According to Matthew, the Great Commission is not about proclaiming the gospel around the world. That is part of the larger picture, but here Jesus sends the Church into the whole world to "make disciples."
In Matthew 10, the mission of The Twelve was merely to proclaim the gospel to the towns in the region of Galilee. If a town would not listen, they simply moved on to the next one. The strategy and method of the Great Commission is very different. Now, Christians are called by Lord Jesus to be Christian everywhere we go. At times this will involve sharing the facts of the gospel of Jesus. At all times it involves demonstrating the rule of God in our lives as we conform to Jesus rather than to the nations and world in which we live.
In this way, being disciples is how Jesus through us will make disciples who will also follow him.
Recording notes: Due to technical difficulties, only the last portion of the sermon was recorded. So, the description above offers more of an introduction than usual, so that the recording makes sense (hopefully!). Also, there is a one minute portion of the sermon recording where we watched a YouTube video. When that time comes, simply click on the picture above to play the video. You will want to pause the audio of the sermon while you do that.
Jesus' "Parable of the Sower" (Matt 13:18) is famous. Since the day he first told that story, images of the four types of "soil" have been considered over and over again. As Matthew presents it to us, the Parable of the Sower is the beginning of Jesus' practice of teaching the crowds only in parables. When we consider this aspect of the narrative, we gain strategic understanding for engaging our own time with the word of God.
Jesus warns the twelve apostles about the persecution they will suffer because of Jesus' name. We can relate to some extent to the pressure they felt to compromise or deny faith in Jesus' name. In this passage, Jesus teaches four habits to help us be effective as his disciples. Following this way we can overcome the pressures of persecution.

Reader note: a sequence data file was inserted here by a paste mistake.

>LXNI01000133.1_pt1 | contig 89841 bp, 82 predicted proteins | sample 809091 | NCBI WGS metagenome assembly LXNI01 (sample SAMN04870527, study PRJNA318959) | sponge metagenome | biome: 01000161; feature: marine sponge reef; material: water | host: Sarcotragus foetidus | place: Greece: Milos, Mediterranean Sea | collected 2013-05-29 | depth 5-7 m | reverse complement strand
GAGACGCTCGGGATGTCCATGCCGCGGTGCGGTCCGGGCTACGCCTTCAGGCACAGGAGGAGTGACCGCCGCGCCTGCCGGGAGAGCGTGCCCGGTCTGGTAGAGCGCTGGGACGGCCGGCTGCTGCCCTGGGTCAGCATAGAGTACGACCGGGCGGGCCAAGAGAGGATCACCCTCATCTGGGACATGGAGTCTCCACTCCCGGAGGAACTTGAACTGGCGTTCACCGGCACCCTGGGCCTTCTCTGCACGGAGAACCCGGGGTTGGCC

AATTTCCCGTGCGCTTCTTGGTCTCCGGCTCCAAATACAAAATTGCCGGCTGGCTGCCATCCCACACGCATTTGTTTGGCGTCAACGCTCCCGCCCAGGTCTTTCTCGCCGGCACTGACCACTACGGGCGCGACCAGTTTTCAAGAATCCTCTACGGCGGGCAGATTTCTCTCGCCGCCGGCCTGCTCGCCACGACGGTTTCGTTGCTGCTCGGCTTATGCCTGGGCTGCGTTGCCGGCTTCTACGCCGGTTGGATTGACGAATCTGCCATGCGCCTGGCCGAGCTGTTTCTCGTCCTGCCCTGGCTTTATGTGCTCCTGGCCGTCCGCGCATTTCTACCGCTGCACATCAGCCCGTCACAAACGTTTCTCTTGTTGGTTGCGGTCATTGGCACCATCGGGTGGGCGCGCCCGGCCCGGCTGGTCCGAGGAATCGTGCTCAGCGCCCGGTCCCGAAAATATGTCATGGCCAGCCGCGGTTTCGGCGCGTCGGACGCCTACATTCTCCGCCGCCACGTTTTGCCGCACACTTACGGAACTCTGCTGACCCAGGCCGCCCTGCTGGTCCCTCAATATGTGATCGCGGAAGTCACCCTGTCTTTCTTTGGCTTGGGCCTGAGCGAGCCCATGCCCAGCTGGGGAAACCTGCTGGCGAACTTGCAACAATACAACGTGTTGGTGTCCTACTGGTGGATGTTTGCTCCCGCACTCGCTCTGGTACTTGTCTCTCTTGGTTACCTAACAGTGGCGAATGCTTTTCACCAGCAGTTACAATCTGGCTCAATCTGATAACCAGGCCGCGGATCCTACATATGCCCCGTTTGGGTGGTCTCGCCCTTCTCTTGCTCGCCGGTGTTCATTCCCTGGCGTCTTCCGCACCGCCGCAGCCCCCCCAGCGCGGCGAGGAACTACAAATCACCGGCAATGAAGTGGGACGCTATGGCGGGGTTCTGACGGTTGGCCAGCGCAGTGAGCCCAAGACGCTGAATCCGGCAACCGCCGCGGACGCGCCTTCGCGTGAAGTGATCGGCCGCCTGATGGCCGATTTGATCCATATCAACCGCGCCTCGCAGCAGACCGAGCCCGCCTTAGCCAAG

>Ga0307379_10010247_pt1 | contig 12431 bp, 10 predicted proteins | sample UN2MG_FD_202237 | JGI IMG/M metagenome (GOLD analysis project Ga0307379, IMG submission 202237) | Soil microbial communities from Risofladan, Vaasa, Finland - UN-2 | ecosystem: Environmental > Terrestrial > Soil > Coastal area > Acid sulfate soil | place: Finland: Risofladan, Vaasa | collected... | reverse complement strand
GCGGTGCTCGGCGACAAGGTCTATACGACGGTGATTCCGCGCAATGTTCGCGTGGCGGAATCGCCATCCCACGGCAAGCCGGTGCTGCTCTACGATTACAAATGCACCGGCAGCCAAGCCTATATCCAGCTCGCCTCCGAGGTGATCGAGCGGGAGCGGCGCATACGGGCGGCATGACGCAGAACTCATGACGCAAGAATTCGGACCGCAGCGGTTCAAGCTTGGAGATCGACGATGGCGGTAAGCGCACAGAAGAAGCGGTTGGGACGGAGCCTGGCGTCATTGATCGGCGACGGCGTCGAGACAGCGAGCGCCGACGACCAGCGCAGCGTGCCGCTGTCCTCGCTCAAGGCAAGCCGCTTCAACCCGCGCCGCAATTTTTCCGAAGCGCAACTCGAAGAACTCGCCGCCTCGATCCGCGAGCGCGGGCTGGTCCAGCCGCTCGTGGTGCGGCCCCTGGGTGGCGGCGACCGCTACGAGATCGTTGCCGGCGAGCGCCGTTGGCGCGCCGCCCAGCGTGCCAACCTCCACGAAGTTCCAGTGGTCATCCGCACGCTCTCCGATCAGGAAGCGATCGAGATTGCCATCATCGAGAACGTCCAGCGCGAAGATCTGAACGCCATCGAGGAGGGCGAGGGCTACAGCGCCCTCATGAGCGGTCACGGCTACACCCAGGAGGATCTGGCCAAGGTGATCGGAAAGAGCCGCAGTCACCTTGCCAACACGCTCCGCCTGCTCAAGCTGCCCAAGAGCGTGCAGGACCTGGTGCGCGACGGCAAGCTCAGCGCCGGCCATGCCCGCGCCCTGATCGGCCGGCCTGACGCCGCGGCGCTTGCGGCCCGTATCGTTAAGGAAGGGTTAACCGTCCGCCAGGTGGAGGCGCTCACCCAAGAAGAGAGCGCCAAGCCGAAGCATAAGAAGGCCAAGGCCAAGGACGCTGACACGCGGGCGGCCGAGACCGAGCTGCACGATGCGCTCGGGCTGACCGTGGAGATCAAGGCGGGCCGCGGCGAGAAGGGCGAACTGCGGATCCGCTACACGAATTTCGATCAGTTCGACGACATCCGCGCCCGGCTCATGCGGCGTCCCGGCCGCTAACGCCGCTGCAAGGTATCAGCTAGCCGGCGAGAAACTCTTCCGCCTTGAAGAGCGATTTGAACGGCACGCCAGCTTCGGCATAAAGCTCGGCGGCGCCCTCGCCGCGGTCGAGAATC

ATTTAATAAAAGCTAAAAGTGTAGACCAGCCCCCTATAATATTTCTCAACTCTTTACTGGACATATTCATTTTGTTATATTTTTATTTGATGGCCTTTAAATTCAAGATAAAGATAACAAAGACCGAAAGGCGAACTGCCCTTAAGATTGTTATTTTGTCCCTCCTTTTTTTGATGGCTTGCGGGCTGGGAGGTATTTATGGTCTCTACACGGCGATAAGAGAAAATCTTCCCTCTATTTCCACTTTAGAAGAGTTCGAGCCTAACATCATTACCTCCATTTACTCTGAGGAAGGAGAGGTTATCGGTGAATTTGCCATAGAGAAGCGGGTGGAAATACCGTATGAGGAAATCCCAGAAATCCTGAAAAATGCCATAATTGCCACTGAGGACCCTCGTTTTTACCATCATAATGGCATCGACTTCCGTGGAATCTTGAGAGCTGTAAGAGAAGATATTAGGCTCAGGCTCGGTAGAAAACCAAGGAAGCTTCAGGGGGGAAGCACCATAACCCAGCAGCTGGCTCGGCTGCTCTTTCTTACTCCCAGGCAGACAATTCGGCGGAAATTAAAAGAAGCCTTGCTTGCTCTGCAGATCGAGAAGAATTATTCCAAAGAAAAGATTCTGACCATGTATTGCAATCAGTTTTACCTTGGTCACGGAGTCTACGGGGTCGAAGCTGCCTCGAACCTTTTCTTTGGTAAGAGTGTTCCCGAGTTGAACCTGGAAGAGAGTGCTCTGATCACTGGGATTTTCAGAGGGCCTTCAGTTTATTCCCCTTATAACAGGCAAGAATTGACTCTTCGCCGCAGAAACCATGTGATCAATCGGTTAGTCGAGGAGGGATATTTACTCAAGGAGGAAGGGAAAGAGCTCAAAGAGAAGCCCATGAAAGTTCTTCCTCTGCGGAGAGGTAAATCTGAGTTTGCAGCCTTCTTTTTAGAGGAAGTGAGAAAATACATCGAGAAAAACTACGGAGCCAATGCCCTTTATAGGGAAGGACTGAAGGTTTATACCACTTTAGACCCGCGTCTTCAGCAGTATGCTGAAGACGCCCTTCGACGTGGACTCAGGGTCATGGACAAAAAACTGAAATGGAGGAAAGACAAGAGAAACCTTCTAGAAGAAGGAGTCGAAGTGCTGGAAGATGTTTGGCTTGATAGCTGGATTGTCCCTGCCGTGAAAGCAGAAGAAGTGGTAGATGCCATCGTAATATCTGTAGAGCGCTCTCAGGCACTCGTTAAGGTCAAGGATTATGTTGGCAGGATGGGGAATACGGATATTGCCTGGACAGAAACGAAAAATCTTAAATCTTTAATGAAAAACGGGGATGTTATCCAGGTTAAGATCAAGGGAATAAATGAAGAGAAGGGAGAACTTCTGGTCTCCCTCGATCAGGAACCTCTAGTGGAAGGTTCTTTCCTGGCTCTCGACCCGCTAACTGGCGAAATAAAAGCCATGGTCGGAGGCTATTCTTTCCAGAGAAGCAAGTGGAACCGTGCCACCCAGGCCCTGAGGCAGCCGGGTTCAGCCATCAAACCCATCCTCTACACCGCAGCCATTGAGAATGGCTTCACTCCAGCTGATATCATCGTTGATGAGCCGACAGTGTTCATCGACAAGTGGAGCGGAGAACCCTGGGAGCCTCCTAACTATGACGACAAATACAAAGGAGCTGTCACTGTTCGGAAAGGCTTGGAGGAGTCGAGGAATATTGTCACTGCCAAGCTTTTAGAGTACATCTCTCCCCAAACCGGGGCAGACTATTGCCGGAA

Jesus sees crowds of people coming to him. He says this is a "harvest." Jesus sees the crowds as "sheep without a shepherd." In this way, Jesus reveals to us a crucial element of reaching people with the good news.
Mercy is at the heart of everything Jesus did. This was on display when Jesus called Matthew, the tax collector, to be a disciple. Many other sinners came to Jesus, too, and found his mercy.
Christians share Jesus' work of redeeming by human touch and restoring by cleansing word.
The word of God is powerful. It makes things happen. Paul testifies that the simple, unadorned message of the cross of Jesus reveals both the righteousness and the wrath of God. At the same time, it reveals those who are perishing and those who are saved. Christians can trust the word of God to do the work of God as we reach out to save the lost in the world today.
"Essential Workers" in the Age of COVID-19 include--perhaps especially--nurses, doctors, and other medical workers. They are the ones willing to touch the diseased and disgusting things going on in our bodies to heal them.
Likewise, Jesus teaches, in this passage, that the heart is the source of all darkness and spiritual disease that we might deal with in life. Disciples follow Jesus in being willing to touch these places, to heal them. Disciples of Jesus are those whose hearts are cleansed by his blood. Now we can go into all the world bringing that healing to others.
Mark gives an account of Jesus sending the twelve disciples out on their first mission. They do everything just like Jesus did: they preached the gospel, cast out demons, healed diseases, and utterly relied upon God to provide everything for their work and journey. They enjoyed success this time, but Mark divides his account of this story with the story of John the Baptist's beheading by King Herod. We take from this the warning that discipleship on Jesus' path is to follow him on the way to the cross. But there is no more blessed way to be than to be just like Jesus.
Jesus compassionately heals a leper from his dread disease. On closer inspection, though, we learn that Jesus was angry for several important reasons. By his example, then, we gain some important insights about how to respond constructively when we get angry.